Turtles Assignment 3

This assignment introduces several new and important concepts, and will require you to write some fairly tricky code. After you have completed this assignment, you will have a basic grasp of Java sufficient for more complicated tasks, such as writing a game.

Often in computer programming, you will learn how to do some new thing by a "case study", a study of a sample problem and its solution that introduces the needed capabilities as the solution requires them. In order to do this assignment, you should read the Turtle Plotter Case Study.

1. The Assignment

In this final assignment, your task is to create a new class, called an Alternator, which is a turtle that automatically changes the color it is drawing in every time it draws a line. An Alternator is given two colors when it is constructed, and it switches between these every time a move() is done.

To create a new class in JCreator in the Turtles project, select File:New:Class.... In the dialog that pops up, type the name of your new class (Alternator). You also should tell JCreator that the superclass of Alternator is Turtle (since Alternator is a special type of turtle, inheritting all the capabilities of a Turtle and extending them with new methods of its own). Finally, you need to specify that Alternator is part of the package turtles. Be careful of uppercase / lowercase here.

When you click Finish a new source file will appear. All it has in it is the declaration of the package and class. Notice that Alternator is declared to extend Turtle. You will need to add an import statement under the package declaration so that your class can use color:

import java.awt.Color;

Next, you will want to create two instance variables for your class. These should be declared inside of the class's block, but outside of all methods. Look at the "itsMeDoingThat" variable in Plotter to see how this works.

Next, you will want to create a constructor. Any method named after your class is a constructor; you will want to declare yours as public Alternator(Color c1, Color c2) or something of the sort. Be sure to call super() as the first thing in your constructor, to set yourself up as a Turtle before you start adding the Alternator pieces. Here, I have given the constructor two parameters, so that when I construct the Alternator (in some code elsewhere, like in Controller) I can give it the two colors it will alternate between:

Alternator a = new Alternator(Color.RED, Color.BLUE);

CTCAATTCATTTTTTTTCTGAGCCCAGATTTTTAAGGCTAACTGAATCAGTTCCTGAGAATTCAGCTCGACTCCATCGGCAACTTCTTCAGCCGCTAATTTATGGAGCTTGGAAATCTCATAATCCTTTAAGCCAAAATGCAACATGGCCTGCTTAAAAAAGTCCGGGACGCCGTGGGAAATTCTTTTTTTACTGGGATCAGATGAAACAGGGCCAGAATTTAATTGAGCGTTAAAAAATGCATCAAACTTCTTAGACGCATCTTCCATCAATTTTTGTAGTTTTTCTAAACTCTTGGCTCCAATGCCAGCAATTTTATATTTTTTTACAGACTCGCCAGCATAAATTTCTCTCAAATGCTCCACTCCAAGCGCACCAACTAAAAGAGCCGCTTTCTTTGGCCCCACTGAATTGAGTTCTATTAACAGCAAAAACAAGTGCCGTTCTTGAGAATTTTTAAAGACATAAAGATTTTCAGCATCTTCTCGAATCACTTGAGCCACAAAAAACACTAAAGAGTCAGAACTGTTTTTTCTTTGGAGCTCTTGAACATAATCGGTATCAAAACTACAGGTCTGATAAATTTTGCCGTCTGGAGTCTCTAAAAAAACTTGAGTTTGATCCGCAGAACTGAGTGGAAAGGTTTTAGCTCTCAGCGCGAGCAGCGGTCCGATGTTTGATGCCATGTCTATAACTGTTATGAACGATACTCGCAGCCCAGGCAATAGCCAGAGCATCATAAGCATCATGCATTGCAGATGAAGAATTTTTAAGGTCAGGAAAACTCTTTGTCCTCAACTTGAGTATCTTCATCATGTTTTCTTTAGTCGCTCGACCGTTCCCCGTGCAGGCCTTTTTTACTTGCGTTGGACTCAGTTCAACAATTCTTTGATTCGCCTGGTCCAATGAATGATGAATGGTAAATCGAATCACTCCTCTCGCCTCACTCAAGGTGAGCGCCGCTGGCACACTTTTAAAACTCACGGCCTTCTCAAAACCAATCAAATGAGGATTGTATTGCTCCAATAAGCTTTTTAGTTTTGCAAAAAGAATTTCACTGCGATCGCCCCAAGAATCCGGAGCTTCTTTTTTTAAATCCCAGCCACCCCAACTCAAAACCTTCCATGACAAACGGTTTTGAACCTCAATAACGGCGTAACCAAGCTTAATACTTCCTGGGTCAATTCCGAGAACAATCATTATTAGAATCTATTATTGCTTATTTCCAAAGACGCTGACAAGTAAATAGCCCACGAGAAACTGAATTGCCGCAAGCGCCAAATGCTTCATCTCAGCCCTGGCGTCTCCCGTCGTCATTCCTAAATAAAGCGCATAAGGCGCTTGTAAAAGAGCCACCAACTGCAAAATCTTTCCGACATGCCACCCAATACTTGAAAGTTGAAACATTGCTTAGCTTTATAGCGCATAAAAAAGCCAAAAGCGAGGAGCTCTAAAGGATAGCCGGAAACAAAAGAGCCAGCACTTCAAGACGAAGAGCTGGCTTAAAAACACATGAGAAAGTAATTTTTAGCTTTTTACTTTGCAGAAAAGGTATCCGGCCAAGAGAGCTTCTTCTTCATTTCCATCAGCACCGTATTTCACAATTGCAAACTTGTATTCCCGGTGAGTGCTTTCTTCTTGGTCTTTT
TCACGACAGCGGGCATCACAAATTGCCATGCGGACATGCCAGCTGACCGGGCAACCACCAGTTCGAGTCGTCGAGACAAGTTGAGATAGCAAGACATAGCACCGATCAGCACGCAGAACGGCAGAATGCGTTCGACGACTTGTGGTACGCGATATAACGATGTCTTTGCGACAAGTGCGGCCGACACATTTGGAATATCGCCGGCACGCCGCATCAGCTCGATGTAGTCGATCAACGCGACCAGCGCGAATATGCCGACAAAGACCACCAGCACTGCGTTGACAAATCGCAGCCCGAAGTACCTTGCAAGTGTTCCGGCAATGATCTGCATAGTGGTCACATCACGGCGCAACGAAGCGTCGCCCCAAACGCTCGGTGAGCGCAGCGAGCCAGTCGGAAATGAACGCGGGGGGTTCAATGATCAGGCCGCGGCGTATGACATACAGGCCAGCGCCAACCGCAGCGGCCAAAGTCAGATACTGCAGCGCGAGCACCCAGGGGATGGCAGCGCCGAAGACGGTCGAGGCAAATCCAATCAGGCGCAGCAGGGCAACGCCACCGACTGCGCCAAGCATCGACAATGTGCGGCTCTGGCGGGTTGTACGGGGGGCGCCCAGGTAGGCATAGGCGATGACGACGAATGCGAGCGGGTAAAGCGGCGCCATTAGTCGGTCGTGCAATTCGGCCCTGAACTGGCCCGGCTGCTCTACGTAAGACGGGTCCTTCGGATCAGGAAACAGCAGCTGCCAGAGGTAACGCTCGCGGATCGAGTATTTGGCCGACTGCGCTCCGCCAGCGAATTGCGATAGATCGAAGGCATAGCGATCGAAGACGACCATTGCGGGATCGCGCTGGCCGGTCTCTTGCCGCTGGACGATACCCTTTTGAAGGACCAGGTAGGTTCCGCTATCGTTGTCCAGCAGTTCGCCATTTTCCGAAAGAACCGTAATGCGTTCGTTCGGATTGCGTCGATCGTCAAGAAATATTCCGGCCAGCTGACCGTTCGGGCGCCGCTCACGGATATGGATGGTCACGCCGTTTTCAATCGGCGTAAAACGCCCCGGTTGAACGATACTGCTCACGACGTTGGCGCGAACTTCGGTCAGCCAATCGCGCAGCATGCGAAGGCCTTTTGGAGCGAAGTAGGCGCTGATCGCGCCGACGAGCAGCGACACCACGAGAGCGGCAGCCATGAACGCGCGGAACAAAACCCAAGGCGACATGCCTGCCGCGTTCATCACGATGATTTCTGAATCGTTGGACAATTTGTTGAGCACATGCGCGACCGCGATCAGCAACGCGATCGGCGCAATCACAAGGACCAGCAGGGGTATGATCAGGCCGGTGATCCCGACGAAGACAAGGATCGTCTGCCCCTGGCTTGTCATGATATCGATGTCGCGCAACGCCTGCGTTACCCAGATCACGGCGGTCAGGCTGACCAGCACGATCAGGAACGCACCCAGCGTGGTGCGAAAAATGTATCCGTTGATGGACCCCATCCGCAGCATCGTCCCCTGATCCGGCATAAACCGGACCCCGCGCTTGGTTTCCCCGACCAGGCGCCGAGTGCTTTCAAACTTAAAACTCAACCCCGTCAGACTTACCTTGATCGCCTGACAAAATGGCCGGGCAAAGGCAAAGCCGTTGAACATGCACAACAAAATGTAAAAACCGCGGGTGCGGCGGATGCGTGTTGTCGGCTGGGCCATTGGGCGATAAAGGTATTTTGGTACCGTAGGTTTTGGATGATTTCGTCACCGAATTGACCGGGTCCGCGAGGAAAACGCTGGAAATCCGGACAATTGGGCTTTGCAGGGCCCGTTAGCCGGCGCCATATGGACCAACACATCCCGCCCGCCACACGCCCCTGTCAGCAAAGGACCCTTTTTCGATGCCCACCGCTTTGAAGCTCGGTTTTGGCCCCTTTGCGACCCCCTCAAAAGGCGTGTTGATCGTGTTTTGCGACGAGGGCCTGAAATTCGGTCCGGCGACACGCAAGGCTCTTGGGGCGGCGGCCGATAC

Finally, you will have to override the move(double) method of Turtle, so that it changes the color before moving. Be sure to copy the method declaration exactly, so that you are overriding the old method rather than making a new one with a different name:

public void move(double distance) {

Since you will have to use penDown() to change the color, your Alternator won't be able to move without drawing. This was bad design on my part. If you want to fix this, add this method to the Turtle class:

public void setColor(Color c) {
   color = c;

With this, you can use the setColor() method of Turtle to change the color without putting the pen down.

Once you have this working, you may choose to do the next part, which requires you to do something slightly different with your Alternator class. Or, you can just go on to Asteroids; you should know most of what you need for it.

2. The Modified Assignment

This part is optional, for only if you want to try it.

In real-world programming, the task you are told to do at first never wuite satisfies your boss. They always want some slight change made. Unfortunately, the change you have to make here is a lot more complex than the code you've written so far.

I want you to change the alternator class so that, instead of switching color every move(), it switches color every time that it has gone forward a distance of 1.

This may mean that a single move is split up into several, with penDown() instructions in between.

It may also mean that you draw several short lines before their lengths add up to make 1.

You can talk to me for hints, but I want you to have a chance to try to work it out on your own.

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